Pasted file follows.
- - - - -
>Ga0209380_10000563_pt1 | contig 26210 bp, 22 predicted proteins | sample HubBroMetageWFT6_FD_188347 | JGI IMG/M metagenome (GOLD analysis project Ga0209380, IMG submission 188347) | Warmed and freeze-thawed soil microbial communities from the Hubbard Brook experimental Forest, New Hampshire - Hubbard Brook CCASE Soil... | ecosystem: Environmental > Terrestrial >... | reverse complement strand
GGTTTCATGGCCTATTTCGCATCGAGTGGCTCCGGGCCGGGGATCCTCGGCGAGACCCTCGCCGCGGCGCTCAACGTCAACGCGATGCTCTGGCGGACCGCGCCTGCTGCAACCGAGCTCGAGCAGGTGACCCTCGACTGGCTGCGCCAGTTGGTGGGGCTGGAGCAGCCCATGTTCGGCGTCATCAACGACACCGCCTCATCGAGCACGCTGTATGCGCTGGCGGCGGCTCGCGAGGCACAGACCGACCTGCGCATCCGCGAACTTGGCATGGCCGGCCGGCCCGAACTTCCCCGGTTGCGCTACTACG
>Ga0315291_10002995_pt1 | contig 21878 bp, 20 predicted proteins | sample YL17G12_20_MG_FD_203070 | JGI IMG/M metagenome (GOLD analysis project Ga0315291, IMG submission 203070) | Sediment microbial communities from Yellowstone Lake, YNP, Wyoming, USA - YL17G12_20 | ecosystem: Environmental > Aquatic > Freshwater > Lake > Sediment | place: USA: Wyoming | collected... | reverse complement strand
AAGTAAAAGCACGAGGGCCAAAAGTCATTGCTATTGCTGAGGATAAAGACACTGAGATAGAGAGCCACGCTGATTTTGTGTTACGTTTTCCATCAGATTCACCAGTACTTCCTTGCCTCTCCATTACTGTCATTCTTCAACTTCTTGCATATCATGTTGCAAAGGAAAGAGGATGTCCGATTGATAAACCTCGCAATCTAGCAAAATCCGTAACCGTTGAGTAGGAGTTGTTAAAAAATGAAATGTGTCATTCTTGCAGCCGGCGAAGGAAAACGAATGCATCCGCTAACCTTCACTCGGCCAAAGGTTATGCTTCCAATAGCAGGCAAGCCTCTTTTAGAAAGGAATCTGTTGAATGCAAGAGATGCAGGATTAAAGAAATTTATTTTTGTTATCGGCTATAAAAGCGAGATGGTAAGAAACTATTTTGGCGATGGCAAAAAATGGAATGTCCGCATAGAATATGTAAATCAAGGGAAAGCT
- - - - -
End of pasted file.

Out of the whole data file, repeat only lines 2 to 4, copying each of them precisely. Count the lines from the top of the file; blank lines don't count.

GGTTTCATGGCCTATTTCGCATCGAGTGGCTCCGGGCCGGGGATCCTCGGCGAGACCCTCGCCGCGGCGCTCAACGTCAACGCGATGCTCTGGCGGACCGCGCCTGCTGCAACCGAGCTCGAGCAGGTGACCCTCGACTGGCTGCGCCAGTTGGTGGGGCTGGAGCAGCCCATGTTCGGCGTCATCAACGACACCGCCTCATCGAGCACGCTGTATGCGCTGGCGGCGGCTCGCGAGGCACAGACCGACCTGCGCATCCGCGAACTTGGCATGGCCGGCCGGCCCGAACTTCCCCGGTTGCGCTACTACG
>Ga0315291_10002995_pt1 | contig 21878 bp, 20 predicted proteins | sample YL17G12_20_MG_FD_203070 | JGI IMG/M metagenome (GOLD analysis project Ga0315291, IMG submission 203070) | Sediment microbial communities from Yellowstone Lake, YNP, Wyoming, USA - YL17G12_20 | ecosystem: Environmental > Aquatic > Freshwater > Lake > Sediment | place: USA: Wyoming | collected... | reverse complement strand
AAGTAAAAGCACGAGGGCCAAAAGTCATTGCTATTGCTGAGGATAAAGACACTGAGATAGAGAGCCACGCTGATTTTGTGTTACGTTTTCCATCAGATTCACCAGTACTTCCTTGCCTCTCCATTACTGTCATTCTTCAACTTCTTGCATATCATGTTGCAAAGGAAAGAGGATGTCCGATTGATAAACCTCGCAATCTAGCAAAATCCGTAACCGTTGAGTAGGAGTTGTTAAAAAATGAAATGTGTCATTCTTGCAGCCGGCGAAGGAAAACGAATGCATCCGCTAACCTTCACTCGGCCAAAGGTTATGCTTCCAATAGCAGGCAAGCCTCTTTTAGAAAGGAATCTGTTGAATGCAAGAGATGCAGGATTAAAGAAATTTATTTTTGTTATCGGCTATAAAAGCGAGATGGTAAGAAACTATTTTGGCGATGGCAAAAAATGGAATGTCCGCATAGAATATGTAAATCAAGGGAAAGCT